Vari­a­tions: Use pineap­ple sal­sa and include pineap­ple tid­bits with the meat.
Use a chopped, cooked veg­etable instead of meat, or with meat.

Sloppy Joes — With a secret ingredient

Sloppy Joes with Red Cabbage

Ingre­di­ents
1 pound ham­burg­er (more or less okay)  
1 tbsp oil
1/4 to 1/2 head red cab­bage, grat­ed
1 onion, chopped
3/4 cup toma­to ketchup
2 tbsp vine­gar
2 tbsp Worces­ter­shire sauce
1/4 tsp cin­na­mon
1 tsp papri­ka
1 tsp chili pow­der
1/4 tsp cloves (or more)
salt and pep­per to taste

Direc­tions
Brown the ham­burg­er in oil, chop­ping and stir­ring it with a plas­tic spat­u­la, until no red remains.
Add all the oth­er ingre­di­ents. Stir and bring to a sim­mer. A lit­tle water may be added if it is too thick. Keep at a sim­mer for 20 to 30 min­utes — with or with­out a lid.
Serve on buns.

Note: All ingre­di­ent amounts can be adjust­ed to your per­son­al taste. (I tend to mea­sure by eye.) The best part of this recipe? No one has ever guessed my secret ingre­di­ent!

 

Recipe — Garlic Chicken with Peanut Sauce

First, a quote from Yesterday’s Body

What’s for din­ner?” I asked.
“There’s half a bar­be­qued chick­en left,” Mel said. “I planned to heat it up.”
“Right,” I said and start­ed open­ing cup­board doors. “You real­ly want dried out left­overs?”
“I’m test­ing your skills,” he said. “You haven’t dis­ap­point­ed me yet.”
“You’re tak­ing advan­tage of my good nature.” Of course he wasn’t, and he knew it. In my
cus­tom­ary life I was an inno­v­a­tive but often hap­haz­ard cook, how­ev­er, Mel was such an
appre­cia­tive audi­ence. And face it, I did need a break from out­door research now and then.

# # # #

I found a pack­age of ramen noo­dles, a few nuts, a can of mush­rooms, and a half jar of peanut
but­ter. I lined up his spices, decid­ed which bits of veg­gies from the crisper in the bot­tom of the
refrig­er­a­tor were usable, and did my mag­ic.

* * * * *

But before I wrote those words, I exper­i­ment­ed with the food in my refrig­er­a­tor. And, ta da, I came up with this recipe!

Garlic Chicken with Peanut Sauce, Noodles, and Vegetables

Ingre­di­ents
Left­over rotis­serie (bar­be­cue) chick­en
Noo­dles (rice noo­dles, egg noo­dles, ramen noo­dles or any pas­ta of your choice)
Veg­gies (broc­coli flo­rets, onion chunks, car­rots sliced thin, mush­rooms, cel­ery, or any oth­ers of
your choice) Note: You won’t find any pep­pers in Jo’s recipes because she doesn’t like them — but
feel free to use them as well.
Gar­lic — 1 clove minced, or 1/2 tsp of canned chopped or minced (or more if you pre­fer).
Peanut Sauce — see recipe below
Peanuts — unsalt­ed dry-roast­ed — may be chopped

Direc­tions
1. Whisk peanut sauce ingre­di­ents togeth­er.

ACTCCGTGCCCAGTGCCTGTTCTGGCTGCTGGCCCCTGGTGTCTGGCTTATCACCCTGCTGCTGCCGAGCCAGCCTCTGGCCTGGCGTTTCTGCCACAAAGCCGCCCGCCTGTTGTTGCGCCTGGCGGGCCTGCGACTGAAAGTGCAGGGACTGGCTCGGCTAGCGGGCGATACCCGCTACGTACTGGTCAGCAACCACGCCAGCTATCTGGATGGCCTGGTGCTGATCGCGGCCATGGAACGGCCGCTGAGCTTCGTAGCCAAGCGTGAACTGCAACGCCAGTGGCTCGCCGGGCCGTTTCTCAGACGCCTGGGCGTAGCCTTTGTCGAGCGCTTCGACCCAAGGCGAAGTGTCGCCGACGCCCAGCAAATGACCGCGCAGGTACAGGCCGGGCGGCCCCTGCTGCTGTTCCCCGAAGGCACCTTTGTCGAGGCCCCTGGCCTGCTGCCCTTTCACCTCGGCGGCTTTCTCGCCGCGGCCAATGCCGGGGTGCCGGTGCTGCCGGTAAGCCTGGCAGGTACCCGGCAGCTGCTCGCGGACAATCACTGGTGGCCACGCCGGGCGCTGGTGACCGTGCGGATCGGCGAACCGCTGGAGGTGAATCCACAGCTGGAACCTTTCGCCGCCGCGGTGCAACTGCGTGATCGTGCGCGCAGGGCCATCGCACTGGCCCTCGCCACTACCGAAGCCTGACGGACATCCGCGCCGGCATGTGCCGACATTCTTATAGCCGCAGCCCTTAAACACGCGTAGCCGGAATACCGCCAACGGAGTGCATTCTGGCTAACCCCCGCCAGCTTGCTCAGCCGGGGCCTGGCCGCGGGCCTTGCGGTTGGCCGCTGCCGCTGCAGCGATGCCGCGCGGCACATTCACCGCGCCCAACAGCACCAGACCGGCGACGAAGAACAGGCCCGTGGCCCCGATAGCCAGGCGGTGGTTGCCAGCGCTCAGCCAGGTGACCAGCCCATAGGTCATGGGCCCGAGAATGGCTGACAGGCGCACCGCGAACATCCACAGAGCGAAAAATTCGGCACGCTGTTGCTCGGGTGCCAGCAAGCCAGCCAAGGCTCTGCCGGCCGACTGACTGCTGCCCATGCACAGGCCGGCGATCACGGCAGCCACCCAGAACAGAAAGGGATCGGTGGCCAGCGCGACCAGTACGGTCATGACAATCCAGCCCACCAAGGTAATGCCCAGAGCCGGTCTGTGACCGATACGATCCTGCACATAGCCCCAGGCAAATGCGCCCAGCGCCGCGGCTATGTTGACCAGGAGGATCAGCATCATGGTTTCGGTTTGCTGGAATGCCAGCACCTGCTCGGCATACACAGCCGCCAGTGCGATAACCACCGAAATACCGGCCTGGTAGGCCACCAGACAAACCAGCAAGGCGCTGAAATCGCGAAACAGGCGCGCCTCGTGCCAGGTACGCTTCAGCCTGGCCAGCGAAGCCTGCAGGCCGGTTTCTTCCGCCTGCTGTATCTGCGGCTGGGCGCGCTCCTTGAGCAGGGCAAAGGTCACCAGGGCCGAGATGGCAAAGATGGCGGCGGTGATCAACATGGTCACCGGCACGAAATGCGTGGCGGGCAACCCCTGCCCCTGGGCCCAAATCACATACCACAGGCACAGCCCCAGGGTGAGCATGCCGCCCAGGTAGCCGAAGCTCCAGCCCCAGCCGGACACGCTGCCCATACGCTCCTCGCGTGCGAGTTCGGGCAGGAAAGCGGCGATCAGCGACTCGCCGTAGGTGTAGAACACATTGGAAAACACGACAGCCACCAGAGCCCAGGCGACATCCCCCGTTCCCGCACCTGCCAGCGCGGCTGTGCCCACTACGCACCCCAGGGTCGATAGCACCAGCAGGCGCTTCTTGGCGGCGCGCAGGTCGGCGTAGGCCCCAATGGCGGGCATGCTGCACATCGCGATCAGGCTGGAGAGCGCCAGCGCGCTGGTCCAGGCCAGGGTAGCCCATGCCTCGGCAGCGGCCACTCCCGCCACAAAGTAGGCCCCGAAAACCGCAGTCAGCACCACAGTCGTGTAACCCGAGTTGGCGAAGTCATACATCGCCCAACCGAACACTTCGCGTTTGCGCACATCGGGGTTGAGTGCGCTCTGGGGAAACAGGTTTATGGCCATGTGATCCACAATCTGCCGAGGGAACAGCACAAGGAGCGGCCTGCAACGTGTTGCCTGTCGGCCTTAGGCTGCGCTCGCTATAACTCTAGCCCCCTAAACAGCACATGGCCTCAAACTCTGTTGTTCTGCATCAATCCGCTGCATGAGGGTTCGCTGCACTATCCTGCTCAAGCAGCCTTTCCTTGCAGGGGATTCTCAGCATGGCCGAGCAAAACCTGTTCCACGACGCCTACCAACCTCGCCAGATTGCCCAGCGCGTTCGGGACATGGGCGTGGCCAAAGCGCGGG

2. Cut bite-size chunks from left-over bar­be­cue chick­en.
3. Pre­pare veg­gies. (Peel &/or chop. If nec­es­sary, zap in microwave until done to ten­der­ness you
pre­fer.) Note: many veg­gies, espe­cial­ly frozen peas and mush­rooms, may not need extra cook­ing.
4. Break noo­dles into 2 to 4 inch lengths then cook accord­ing to box instruc­tions (rice noo­dles,
egg noo­dles, ramen noo­dles, etc.)
5. Sauté gar­lic in the peanut sauce for 2 or 3 min­utes. Add chick­en and heat for anoth­er 2 or 3
min­utes. Add cooked noo­dles and veg­gies. (Or add veg­gies ear­li­er.) Stir and heat through.
6. Stir peanuts in before serv­ing, or sprin­kle a hand­ful of peanuts on the top after serv­ing.

Peanut Sauce
For 2 peo­ple (use mul­ti­ples for more peo­ple — all mea­sure­ments are approx­i­mate)
Whisk togeth­er
1 TB creamy peanut but­ter
1 tsp hazel­nut oil (or any oil)
1 tsp Worces­ter­shire sauce
3 shakes ground red pep­per
6 twists of pep­per mill
3 shakes onion pow­der
3 shakes ground gin­ger

* * * * *

Yesterday’s Body was first pub­lished by a small e-press and is an EPIC mys­tery final­ist and part of the Jo Durbin Mys­tery Series.

A Recipe to warm your tummy!

Spicy Maryland Crab Dip Recipe

1/2 cup sour cream
2 tbs mayonnaise
1 1/2 tbsp lemon juice
2 tsp Worcestershire sauce
1 tsp dry mustard
garlic powder to taste
1/2 cup shredded Cheddar cheese
3/4 pound fresh crabmeat
3 dashes hot sauce and 2 tbsp Old Bay Seasoning

Directions
Preheat oven to 325 degrees F. Lightly grease a 1 quart baking dish.
In a medium bowl, mix sour cream, mayonnaise, lemon juice, Worcestershire sauce, dry mustard, garlic powder and about 2 tbsp of the Cheddar cheese. Fold in crabmeat, hot sauce and seafood seasoning.
Transfer the mixture to the prepared baking dish. Top with remaining Cheddar cheese. Bake in the preheated oven 30 minutes, or until bubbly and lightly browned.
Serve with crackers, bread pieces, or pretzel sticks.

In Mary­land, the blue crab is king. This recipe is includ­ed in my newest book, The Desert­er and Oth­er Sto­ries. Two of the sto­ries take place on Chesa­peake Bay. I absolute­ly had to add a col­lec­tion of crab appe­tiz­ers to the book. (They are also on my recipe page.)

Look for a new recipe here every Wednes­day. On Sat­ur­day, look for a post of inter­est to readers—especially read­ers of cozy mys­ter­ies.